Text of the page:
*327 APPENDIX VALERY McDONALD having already been sworn on his voir dire examination, was examined and testified as follows: DIRECT EXAMINATION BY MR. SELF: Q Mr. McDonald, do you believe in the principle of presumption of innocence that our law affords to a defendant in a criminal case that he is presumed innocent until proved guilty by evidence sufficient to convince you beyond a reasonable doubt? A Yes, sir. Q Are you acquainted with Willie Richmond, the defendant? A No, sir. Q Were you acquainted with Mrs. Vera Adams or her husband, James F. Adams of Mansfield? A Well, I knew the husband. Q Did you know him well or just a casual acquaintance? A Just a casual acquaintance. Q You didn't know Mrs. Adams? A No. Q Where do you live, Mr. McDonald? A Mitchell. Q Where? A At Mitchell. Q Can you accept the instructions that the Judge will give you as to the law that applies to this case? A Yes, sir. Q And will you follow those instructions? A Yes, sir. Q If you are accepted as a juror, will you base your verdict solely on the evidence that will be presented in this case and the instructions of the judge as to the law that applies to the case? A Yes, sir. Q Do you have any fixed opinion as to guilt or innocence in this case at this time? A No, sir. *328 Q Can you listen to the evidence carefully and give this defendant a fair and impartial hearing? A Yes, sir. MR. SELF: I tender. CROSS EXAMINATION BY MR. BROWN: Q Mr. McDonald, you live in the Converse area? A Yes, sir. Q That is in the northern part of Sabine Parish? A Yes, sir. Q How far is that from the DeSoto Parish line? A About 11 miles. Q What business are you in? A I work at Hendrix Manufacturing Company. Q In Mansfield? A Yes, sir. Q And you are up there daily then? A Yes, sir. Q In your employment, you are, of course, acquainted with a number of people from Mansfield and vicinity, is that right? A Yes, sir. Q Have you heard or had discussions with these people about this case? A Well, I have heard about it and I have also talked with others about it that talked with me about it. Q Did they go into details about the case, attempt to tell you how it happened or anything like that? A Yes, sir, they tried to, but whether they knowed or not, I don't know, what they were talking about. Q From anything that was said in these discussions have you formed any opinion as to how you think it happened or the facts of the case? A As far as knowing the true facts, I don't know them. Q What was revealed in these discussions with persons in that area would that have an effect on your considering this case? A No, sir. I would have to hear the facts and that's all I could go on. Q Do you have relatives in DeSoto Parish? *329 A Well, my wife's got a lot of people up there. Q In the Mansfield area? A Yes, sir. Q Do you all visit with these relatives often? A Not real often. Q Are you still employed at Hendrix? A Yes, sir. Q You are there daily? A Yes, sir. Q When is the last time that you can recall hearing anything about the case? A When they had his trial in Mansfield. MR. BROWN: If it please the Court, I would have to challenge him for cause on that basis. THE COURT: He never has expressed anything except general publicity. Unless that general publicity has caused him to reach some state of mind or he has formed an opinion, that is what we ought to direct ourselves to. It isn't the fact of publicity, it's the effect of the publicity on his mind. Mr. Brown, you will have to see if he has formulated an opinion from all the people he has talked to, all that he has heard. MR. HARRIS (Continuing on cross of Mr. McDonald) Q Did you hear the result of the trial in Mansfield? A Yes, sir. Q Did you attend that trial? A No, sir. Q As a result of that trial, have you formed an opinion in this case? A No, sir. Q You know what the verdict was, don't you? A Yes, sir. Q Has that caused you to form an opinion in this case? A No, sir. *330 Q Do you know what case they were trying in Mansfield? A Yes, sir. Q What was the case? A Her husband. BY MR. BROWN: Q You don't think that being in Mansfield daily and hearing all this that you have heard about what happened up there has influenced your mind in any way in regards to this case? A Well, if I had to make an opinion on what I have heard, I could make one but I can't make one now until I hear exactly the way it was. THE COURT: Mr. McDonald, what Counsel is trying to ascertain from you if, with all your knowledge, from whatever the source, whether with direct contacts with friends, relatives and fellow employees, reading newspaper accounts or by radio or T.V., or any and all sources, your general acquaintance with this case and this particular accused, Willie D. Richmond, has caused you to formulate an opinion as to his guilt or innocence at this time? Do you have an opinion as to his guilt or innocence at this time? PROSPECTIVE JUROR: Upon what I have heard, whether it is so or not? THE COURT: Do you have an opinion at this time as to his guilt or innocence? PROSPECTIVE JUROR: Yes, sir. THE COURT: You have an opinion at this time? PROSPECTIVE JUROR: Yes, sir, whether it is so or not. THE COURT: Only you know when you go in there, if you are selected as a juror in this case, keep in mind that each juror has got to arrive at his own special approach to the case, and he must make up his mind as to whether he personally thinks the man is innocent or guilty and whether or not the State has discharged its whole duty or not. You would be called upon to *331 remove from your mind any prior knowledge about the case which might influence you. Now in going into deliberations of a trial, you would be expected to sit down with your fellow jurors and discuss, review the case, after I, the Judge, charge you after you hear all the evidence. Then you would be required to go in that jury room and set down with your fellow jurors and to try to reach a verdict. You are not called upon to evaluate what happened anywhere else or what anybody might have said. You have to arrive at your verdict here by what has been presented by the State in this case. We have no way of knowing what the State is going to show. You are called upon to do one grave, solemn act, to try to reach a fair and impartial verdict just as clearly as you can under our consciences and ability to understand. Only you know whether outside influences or anything you may have heard would influence you. Only you could know that at this time as you approach this solemn responsibility. You are human, and I'll say this, it is not weakness on your part or anything else. We want to be sure and positive in our minds and I know that you likewise would want to be sure of it because it is something you will have to live with the rest of your life. So if there is a chance, even remote, that what you have heard and your knowledge, that it might influence you, I think that you ought to disclose it at this time. PROSPECTIVE JUROR: I think it might would have to a certain extent. THE COURT: Now gentlemen, I have explained that as best I can and he has given me an answer. MR. SELF: I would like to ask him a question or two. THE COURT: Go ahead. RE-DIRECT EXAMINATION BY MR. SELF: Q Mr. McDonald, the people with whom you have discussed or were talking about this around you, were they people as far as you know, knew *332 no more about it that you did? They were not eye witnesses or anything, were they? A No, sir, they was just like me, just talking. Q Just community talk? You have indicated several times in your answers that you do not know whether what they told you represented the true facts or not? A That's right. Q You, I, or anyone, would gain an impression in talking about something? A Yes, sir. Q I think you have tried to indicate this already, but despite the talk that you have heard and any impression you might have in your mind, if a different version comes out of this trial, can you put aside what you have already heard about this case and accept the evidence and the facts developed in this trial and base your verdict on the evidence from this trial? A I would have to to do right. Q And you feel honestly that you can do that? A. Yes, sir, I can do it. Q In your own mind you are able to distinguish between what you have already heard and the impression you got from that, and distinguish that from the facts and evidence, the hard evidence that will come out in this trial as to what actually happened as well as it can be shown? A Yes, sir. Q You can distinguish between the two in your own mind? A Yes, sir. Q You will base your verdict on the evidence that comes out of this trial and the law that the judge will instruct you? A Yes, sir. Q And you feel under those circumstances that you can give this defendant a fair and impartial trial, solely from evidence in the trial, regardless of what you may have already heard? A Yes, sir. MR. SELF: Re-tender. RE-CROSS EXAMINATION BY MR. BROWN: Q These people, how long have you been working at Hendrix? A Five and a half (5½) years. *333 Q Now these people that you discussed the case with, have they been working there about the same length of time? A Well, one of them is the same as me and rest of them lots younger. Q They live there in Mansfield? A Yes, sir. THE COURT: Mr. McDonald, in the course of any of your conversations with anybody, have you personally ever expressed an opinion as to the guilt or innocence of this accused, Willie D. Richmond, that you can recall? PROSPECTIVE JUROR: Yes, sir, upon what I have heard. THE COURT: You have publicly expressed an opinion; I mean, other people have heard you say to the best of your recollection that you believed he was innocent or guilty? You have made public statements to others that you believed one way or the other about his guilt or innocence? Have you that you can recall? PROSPECTIVE JUROR: No, sir, I can't but I heard about it happening and heard about how they caught him and I heard the way it come out in Mansfield, the trial in Mansfield. THE COURT: Now having that knowledge, has that caused you to reach a pretty firm belief about his guilt or innocence? PROSPECTIVE JUROR: Well, the way it come out in Mansfield, it's got a little leaning on my mind. THE COURT: Have you talked with people who were fairly conversant with the proceedings or the proceedings anywhere? PROSPECTIVE JUROR: No, sir, I don't know much about that. THE COURT: No official or anything? PROSPECTIVE JUROR: No, sir. *334 THE COURT: Just people like yourself? Because we are going to leave it up to you. Of course, I have to be convinced. I go back and I ask you the question, you will not only dofollow the instructions that I give you, but hear all the evidence, weigh all the evidence produced here and then apply the law as I charge you? If you can declare to us, then do so. Can you disregard anything or any impression or conclusions that you may have even entertained prior to coming here today and take this case, listen carefully to the evidence, if you are selected as a juror, the charge of the court, and reach a fair and impartial verdict to the best of your ability without calling upon any other information? Can you do that? PROSPECTIVE JUROR: Yes, sir, I believe I can. MR. BROWN: Your Honor, we would still have to challenge for cause. THE COURT: I am going to rule at this time that he is qualified to serve and direct that he be administered the oath. MR. BROWN: We reserve Exception No. 18, and I would like to make a motion which I would like to make outside of the presence of the jurors or prospective jurors. NOTES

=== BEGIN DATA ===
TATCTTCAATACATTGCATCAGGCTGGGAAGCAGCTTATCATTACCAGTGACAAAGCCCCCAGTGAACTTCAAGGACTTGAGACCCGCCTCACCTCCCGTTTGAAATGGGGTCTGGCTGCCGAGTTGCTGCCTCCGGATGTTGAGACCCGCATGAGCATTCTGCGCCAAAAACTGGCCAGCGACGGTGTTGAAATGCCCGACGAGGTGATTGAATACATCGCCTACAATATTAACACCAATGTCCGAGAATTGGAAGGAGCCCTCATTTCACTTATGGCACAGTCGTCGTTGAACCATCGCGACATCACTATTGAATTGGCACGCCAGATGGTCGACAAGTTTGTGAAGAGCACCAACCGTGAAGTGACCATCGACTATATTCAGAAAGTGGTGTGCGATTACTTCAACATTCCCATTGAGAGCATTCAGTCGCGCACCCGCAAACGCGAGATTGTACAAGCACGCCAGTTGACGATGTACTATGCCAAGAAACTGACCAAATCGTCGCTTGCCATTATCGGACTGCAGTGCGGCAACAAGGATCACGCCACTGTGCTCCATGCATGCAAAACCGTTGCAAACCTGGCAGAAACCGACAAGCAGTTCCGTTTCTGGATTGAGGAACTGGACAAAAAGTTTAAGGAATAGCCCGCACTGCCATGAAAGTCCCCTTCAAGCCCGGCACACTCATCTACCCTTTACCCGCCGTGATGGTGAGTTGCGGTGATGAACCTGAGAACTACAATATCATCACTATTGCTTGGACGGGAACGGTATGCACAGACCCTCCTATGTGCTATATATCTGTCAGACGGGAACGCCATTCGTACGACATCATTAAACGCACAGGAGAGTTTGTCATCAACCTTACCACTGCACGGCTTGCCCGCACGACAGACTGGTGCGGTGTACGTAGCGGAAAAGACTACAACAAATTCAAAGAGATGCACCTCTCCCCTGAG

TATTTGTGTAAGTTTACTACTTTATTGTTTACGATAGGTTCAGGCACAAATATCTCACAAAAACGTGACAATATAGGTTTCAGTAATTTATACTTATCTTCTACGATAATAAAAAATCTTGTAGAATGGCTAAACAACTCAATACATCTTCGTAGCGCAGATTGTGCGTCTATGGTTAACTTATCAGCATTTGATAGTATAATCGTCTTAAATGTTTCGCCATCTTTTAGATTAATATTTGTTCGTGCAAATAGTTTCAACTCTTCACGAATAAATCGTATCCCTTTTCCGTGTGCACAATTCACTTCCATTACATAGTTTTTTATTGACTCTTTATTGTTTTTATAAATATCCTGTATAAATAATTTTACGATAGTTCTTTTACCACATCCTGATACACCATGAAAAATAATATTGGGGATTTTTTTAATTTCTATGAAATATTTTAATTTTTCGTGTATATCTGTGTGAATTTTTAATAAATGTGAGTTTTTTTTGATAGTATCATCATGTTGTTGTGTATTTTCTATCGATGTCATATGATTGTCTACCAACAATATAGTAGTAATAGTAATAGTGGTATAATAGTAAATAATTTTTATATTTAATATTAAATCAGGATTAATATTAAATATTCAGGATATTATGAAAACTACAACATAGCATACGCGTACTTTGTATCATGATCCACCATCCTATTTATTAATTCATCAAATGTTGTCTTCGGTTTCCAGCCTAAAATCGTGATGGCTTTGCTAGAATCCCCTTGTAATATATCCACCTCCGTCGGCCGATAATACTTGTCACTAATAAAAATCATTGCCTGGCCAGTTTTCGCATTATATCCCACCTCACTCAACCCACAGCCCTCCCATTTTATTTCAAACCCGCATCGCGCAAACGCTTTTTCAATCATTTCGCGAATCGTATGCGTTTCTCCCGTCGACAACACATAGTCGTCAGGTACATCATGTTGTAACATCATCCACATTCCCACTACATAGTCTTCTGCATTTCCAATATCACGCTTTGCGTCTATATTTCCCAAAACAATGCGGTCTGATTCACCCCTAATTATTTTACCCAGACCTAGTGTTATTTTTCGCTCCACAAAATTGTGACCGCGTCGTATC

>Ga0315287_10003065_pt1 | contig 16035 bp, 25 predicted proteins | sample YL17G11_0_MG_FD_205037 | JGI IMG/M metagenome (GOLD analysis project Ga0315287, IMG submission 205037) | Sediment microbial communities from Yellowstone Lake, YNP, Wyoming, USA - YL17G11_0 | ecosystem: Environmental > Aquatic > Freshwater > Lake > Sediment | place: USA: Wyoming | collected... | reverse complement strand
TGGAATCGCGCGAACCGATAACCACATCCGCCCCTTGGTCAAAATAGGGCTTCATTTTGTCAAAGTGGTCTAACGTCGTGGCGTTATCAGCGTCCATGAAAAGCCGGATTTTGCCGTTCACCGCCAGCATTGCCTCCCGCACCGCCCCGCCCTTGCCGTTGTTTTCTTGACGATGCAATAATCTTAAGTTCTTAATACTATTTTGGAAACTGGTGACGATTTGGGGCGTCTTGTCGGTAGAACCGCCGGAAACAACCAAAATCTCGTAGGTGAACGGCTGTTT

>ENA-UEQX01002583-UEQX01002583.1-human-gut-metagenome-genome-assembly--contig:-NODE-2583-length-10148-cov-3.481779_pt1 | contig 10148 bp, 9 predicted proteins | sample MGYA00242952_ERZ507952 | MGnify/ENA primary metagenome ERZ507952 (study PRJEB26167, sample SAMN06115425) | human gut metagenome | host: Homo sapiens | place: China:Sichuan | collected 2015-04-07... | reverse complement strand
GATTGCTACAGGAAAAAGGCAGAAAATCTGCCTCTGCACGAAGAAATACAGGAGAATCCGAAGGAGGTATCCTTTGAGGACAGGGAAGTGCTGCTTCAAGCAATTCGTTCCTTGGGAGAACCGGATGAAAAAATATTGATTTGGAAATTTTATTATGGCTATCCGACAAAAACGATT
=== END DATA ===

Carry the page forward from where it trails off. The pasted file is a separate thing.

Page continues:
[1] See, appendix for the transcript of the voir dire examination of this juror.